FWD 2 BAPP Publishes Boswellia Resin Adulteration Bulletin

ABC-AHP-NCNPR Botanical Adulterants Prevention Program Publishes Bulletin on Boswellia Resin Adulteration

Bulletin focuses on adulteration and substitution of boswellia with resins from related species

AUSTIN, Texas (July 10, 2018) — The ABC-AHP-NCNPR Botanical Adulterants Prevention Program (BAPP) has released a Botanical Adulterants Bulletin on boswellia (Boswellia serrata, Burseraceae) oleogum resin,* commonly referred to as Indian frankincense. Boswellia has been valued for its fragrance and medicinal properties for millennia.

Following the release of the turmeric bulletin in May 2018, the boswellia bulletin is the second consecutive publication covering a popular herb from traditional medicine systems in India. Retail sales of boswellia dietary supplements have skyrocketed in the United States, particularly in the mass market channel, where sales increased from approximately $143,000 in 2013 to $14.6 million in 2017, corresponding to an average annual growth of roughly 210%.

Published data on boswellia adulteration have focused mainly on admixture or substitution with oleogum resins from other Boswellia species, in particular B. frereana, B. papyrifera, and B. sacra. Resins from other Boswellia species may be used as substitutes in cases where there are locally accepted interchangeable uses, or they are sometimes used as adulterants, possibly due to local supply shortages or misidentification of B. serrata along the supply chain.

Stefan Gafner, PhD, chief science officer of ABC and technical director of BAPP, commented: “Boswellia serrata is preferred in Western countries due to the number of clinical studies supporting its anti-inflammatory benefits. In other areas of the world, substitution of Boswellia serrata with other Boswellia species may occur due to permissible interchangeable use. However, substitution or adulteration may also be due to shortages in the supply chain or the availability of material from other plants at lower cost.”

The new bulletin was written by Allison McCutcheon, PhD, an expert in herbal medicine research in Vancouver, British Columbia. It summarizes the published data on boswellia quality issues, in particular the challenges in distinguishing Boswellia serrata from its potential substitutes and adulterants, details analytical methods to detect adulteration, and provides information on the nomenclature, cultivation, harvest, and market importance of boswellia. Twenty-two experts in quality control of medicinal plants from academia and the herb industry have provided input on the bulletin during the peer-review process.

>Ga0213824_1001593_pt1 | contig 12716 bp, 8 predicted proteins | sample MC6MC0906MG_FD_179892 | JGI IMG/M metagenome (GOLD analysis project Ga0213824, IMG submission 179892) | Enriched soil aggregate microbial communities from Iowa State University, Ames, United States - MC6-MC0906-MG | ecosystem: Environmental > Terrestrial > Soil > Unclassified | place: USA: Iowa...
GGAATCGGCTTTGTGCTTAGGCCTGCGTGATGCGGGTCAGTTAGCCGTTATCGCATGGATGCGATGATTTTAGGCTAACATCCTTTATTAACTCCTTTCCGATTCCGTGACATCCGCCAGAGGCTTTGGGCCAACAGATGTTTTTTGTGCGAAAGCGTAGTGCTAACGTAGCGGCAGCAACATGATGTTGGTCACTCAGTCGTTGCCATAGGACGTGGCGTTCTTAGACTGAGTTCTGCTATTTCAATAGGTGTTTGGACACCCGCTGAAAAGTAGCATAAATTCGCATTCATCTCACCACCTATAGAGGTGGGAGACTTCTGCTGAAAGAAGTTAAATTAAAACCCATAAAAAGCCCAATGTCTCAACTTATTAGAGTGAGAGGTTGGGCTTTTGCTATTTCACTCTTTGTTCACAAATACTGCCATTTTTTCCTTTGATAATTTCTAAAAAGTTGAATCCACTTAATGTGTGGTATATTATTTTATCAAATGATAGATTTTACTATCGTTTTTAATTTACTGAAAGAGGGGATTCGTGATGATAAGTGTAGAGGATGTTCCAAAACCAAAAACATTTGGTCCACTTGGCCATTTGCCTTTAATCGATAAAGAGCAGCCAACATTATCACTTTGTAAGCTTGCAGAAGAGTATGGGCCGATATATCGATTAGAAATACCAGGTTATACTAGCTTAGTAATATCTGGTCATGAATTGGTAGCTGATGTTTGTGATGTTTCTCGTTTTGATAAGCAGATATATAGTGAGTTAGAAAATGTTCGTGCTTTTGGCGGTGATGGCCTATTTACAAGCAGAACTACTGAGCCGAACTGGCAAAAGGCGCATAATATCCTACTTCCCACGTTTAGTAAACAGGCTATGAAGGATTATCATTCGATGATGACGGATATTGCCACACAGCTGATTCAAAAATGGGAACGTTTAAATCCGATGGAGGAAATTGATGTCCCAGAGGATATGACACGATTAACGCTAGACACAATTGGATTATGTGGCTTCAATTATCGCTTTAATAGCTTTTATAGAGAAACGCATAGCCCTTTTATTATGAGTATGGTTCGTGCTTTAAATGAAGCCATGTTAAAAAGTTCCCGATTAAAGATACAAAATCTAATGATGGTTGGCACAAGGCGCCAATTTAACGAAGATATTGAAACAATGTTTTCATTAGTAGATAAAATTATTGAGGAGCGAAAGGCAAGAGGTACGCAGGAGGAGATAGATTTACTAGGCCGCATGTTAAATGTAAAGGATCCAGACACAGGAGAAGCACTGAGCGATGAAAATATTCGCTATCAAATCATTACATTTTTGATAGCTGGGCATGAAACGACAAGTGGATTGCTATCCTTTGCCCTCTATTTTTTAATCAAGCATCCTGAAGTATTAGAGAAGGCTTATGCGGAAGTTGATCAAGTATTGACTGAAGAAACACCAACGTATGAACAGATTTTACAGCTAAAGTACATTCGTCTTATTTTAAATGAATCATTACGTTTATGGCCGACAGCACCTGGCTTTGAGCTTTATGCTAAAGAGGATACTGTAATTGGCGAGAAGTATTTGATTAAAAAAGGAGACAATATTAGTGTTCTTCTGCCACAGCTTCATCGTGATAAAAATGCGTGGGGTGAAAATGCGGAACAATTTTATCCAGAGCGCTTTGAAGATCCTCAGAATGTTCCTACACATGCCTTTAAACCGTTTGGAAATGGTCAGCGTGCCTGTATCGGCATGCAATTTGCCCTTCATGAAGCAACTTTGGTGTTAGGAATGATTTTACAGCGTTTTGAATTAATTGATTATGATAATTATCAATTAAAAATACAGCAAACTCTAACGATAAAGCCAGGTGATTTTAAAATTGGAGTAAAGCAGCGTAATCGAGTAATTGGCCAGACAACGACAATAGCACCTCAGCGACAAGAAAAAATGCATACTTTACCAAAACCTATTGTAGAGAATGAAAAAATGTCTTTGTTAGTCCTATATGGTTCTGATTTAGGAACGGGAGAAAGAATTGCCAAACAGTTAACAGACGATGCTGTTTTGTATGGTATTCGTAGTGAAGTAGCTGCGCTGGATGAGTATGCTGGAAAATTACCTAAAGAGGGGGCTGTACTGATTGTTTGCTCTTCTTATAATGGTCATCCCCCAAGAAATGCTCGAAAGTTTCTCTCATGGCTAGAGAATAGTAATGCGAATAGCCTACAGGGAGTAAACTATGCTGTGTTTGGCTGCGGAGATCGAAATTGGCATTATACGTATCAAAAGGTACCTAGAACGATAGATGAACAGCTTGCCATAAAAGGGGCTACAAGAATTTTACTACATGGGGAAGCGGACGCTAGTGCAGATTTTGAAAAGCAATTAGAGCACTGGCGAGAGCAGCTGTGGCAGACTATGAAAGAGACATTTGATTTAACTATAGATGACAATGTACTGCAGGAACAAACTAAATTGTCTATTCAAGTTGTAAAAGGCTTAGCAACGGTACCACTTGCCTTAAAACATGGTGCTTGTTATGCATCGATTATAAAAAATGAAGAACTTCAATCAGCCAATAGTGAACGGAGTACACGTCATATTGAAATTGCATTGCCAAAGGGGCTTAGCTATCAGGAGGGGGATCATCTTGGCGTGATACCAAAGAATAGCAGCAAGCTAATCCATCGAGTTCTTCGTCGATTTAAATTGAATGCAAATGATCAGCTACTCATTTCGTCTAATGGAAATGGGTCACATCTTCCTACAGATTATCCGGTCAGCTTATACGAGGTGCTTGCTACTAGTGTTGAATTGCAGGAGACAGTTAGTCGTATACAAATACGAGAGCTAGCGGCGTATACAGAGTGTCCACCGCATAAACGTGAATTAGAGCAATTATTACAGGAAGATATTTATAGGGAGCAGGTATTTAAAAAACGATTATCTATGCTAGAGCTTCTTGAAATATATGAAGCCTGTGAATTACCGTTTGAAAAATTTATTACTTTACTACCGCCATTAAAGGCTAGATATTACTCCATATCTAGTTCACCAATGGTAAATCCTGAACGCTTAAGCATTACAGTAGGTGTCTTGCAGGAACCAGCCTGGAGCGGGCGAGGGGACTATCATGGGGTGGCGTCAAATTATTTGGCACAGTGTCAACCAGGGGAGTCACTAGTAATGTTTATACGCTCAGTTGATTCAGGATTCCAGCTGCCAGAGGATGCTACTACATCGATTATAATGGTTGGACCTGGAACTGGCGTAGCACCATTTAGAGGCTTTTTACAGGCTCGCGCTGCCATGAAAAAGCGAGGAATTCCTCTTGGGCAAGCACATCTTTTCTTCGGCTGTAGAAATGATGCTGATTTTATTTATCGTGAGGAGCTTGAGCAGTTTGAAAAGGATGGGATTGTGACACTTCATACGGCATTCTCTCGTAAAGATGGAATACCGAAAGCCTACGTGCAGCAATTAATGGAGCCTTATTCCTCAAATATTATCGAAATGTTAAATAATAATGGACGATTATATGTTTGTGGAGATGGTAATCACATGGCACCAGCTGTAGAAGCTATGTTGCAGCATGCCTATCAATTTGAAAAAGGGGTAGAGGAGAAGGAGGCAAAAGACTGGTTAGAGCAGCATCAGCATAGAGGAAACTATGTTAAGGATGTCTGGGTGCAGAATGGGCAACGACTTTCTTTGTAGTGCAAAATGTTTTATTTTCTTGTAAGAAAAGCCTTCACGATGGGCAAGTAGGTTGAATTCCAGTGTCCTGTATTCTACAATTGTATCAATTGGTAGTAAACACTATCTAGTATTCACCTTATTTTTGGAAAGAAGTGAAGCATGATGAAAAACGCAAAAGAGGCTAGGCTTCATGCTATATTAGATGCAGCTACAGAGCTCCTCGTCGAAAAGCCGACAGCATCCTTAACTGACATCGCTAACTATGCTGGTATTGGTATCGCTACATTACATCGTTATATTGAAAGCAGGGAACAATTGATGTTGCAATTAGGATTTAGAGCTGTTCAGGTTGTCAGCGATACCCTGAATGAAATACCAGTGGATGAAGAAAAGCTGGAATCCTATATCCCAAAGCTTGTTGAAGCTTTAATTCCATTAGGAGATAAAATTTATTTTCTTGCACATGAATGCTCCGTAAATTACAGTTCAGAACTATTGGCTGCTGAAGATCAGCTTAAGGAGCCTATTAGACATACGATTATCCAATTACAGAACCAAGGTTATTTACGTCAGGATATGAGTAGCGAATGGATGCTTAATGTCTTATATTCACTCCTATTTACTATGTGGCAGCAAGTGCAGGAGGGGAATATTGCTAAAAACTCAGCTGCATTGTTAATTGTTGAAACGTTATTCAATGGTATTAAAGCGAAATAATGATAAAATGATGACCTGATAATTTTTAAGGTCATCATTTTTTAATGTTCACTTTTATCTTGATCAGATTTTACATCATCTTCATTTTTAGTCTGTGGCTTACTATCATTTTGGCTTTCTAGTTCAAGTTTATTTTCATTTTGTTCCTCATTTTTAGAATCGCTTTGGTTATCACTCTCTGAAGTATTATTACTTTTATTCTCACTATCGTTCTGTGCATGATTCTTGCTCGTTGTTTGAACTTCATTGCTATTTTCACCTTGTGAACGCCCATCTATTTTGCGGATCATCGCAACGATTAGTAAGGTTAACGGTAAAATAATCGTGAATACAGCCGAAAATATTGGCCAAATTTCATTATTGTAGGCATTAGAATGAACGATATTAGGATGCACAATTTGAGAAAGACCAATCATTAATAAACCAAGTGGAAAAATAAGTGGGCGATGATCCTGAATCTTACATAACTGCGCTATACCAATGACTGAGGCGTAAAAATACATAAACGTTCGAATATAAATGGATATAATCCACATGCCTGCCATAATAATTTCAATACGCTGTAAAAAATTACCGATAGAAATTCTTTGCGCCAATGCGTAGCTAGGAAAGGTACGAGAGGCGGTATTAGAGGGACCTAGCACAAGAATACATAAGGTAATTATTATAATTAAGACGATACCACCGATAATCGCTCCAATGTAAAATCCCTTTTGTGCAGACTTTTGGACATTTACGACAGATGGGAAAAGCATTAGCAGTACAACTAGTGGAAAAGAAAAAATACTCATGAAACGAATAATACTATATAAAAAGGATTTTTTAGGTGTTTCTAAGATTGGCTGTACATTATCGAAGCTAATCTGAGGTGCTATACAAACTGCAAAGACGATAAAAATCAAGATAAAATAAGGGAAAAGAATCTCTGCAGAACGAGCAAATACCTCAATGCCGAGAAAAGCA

“The growing popularity of boswellia resin in dietary supplements and medicinal herb products designed to alleviate inflammatory conditions, coupled with credible reports of either substitution or dilution with undeclared lower-cost ingredients, prompted us to investigate and report on boswellia,” said Mark Blumenthal, founder and executive director of ABC and director of BAPP. “The boswellia bulletin confirms that boswellia is subject to intentional adulteration by some suppliers, meaning that responsible buyers of boswellia raw material and extract need to exercise additional diligence in their quality control programs.”

The boswellia bulletin is the 15th publication in the series of Botanical Adulterants Bulletins and the 42nd peer-reviewed publication published by BAPP. As with all publications in the program, the bulletins are freely accessible to all ABC members, registered users of the ABC website, and all members of the public on the Program’s website (registration required).

The goal of the Botanical Adulterant Bulletins is to provide accounts of ongoing issues related to botanical identity and adulteration, thus allowing quality control personnel and lab technicians in the herbal medicine, botanical ingredient, dietary supplement, cosmetic, herbal tea, conventional food, and other industries in which botanical ingredients are used to be informed on adulteration problems that are apparently widespread and/or imply safety concerns.

*An oleogum resin is a naturally occurring mixture of resin (a viscous mixture of terpenes), gum (a viscous exudate composed of polysaccharides), volatile oil, and mostly small amounts of other substances.